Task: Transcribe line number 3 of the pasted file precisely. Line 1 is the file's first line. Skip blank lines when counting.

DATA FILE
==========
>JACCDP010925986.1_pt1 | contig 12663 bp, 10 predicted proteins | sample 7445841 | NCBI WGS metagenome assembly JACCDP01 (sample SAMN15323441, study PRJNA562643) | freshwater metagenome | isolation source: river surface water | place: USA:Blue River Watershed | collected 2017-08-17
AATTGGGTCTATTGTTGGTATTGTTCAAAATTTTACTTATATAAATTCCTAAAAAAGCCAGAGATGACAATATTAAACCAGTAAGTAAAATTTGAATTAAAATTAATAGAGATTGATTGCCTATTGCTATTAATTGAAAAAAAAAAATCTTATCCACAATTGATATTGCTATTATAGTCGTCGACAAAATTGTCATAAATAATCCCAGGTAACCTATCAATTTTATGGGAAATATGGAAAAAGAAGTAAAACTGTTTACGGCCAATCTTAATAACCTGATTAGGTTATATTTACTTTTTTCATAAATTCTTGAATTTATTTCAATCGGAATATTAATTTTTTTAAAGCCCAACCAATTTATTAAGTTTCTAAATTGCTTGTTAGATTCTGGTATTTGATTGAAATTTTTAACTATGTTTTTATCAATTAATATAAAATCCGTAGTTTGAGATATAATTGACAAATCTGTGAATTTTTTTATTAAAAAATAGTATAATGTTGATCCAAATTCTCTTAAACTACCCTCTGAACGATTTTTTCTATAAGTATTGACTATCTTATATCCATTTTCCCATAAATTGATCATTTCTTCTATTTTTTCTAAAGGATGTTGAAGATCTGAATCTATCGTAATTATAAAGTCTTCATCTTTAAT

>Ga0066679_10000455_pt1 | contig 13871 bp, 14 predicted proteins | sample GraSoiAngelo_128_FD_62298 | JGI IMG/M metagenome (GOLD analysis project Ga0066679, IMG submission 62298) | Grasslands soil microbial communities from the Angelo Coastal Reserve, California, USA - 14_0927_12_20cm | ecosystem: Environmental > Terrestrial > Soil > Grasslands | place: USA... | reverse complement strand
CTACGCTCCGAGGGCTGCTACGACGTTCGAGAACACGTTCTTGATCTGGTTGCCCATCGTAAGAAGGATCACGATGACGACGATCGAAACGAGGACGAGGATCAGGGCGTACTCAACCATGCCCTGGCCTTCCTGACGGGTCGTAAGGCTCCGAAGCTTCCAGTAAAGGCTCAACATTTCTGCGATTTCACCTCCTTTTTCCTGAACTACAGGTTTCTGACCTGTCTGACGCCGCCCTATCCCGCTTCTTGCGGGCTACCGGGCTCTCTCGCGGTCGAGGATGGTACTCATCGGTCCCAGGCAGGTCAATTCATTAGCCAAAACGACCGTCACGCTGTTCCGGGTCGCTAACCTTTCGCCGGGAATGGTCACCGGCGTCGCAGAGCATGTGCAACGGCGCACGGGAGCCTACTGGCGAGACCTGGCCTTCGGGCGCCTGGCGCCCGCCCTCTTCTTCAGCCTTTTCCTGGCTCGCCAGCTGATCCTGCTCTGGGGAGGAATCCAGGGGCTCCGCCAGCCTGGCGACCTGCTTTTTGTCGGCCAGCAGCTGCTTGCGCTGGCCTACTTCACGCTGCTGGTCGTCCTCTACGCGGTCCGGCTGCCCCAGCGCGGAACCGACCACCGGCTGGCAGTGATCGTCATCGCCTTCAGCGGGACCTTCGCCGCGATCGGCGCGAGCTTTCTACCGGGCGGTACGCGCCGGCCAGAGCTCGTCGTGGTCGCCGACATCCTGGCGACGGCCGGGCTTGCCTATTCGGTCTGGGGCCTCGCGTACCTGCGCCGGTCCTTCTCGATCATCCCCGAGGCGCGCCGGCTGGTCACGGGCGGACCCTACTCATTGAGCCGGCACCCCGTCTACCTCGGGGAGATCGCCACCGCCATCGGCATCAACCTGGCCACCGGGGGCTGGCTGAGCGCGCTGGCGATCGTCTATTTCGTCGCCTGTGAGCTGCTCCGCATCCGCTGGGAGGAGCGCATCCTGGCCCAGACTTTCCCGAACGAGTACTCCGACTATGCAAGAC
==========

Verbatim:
>Ga0066679_10000455_pt1 | contig 13871 bp, 14 predicted proteins | sample GraSoiAngelo_128_FD_62298 | JGI IMG/M metagenome (GOLD analysis project Ga0066679, IMG submission 62298) | Grasslands soil microbial communities from the Angelo Coastal Reserve, California, USA - 14_0927_12_20cm | ecosystem: Environmental > Terrestrial > Soil > Grasslands | place: USA... | reverse complement strand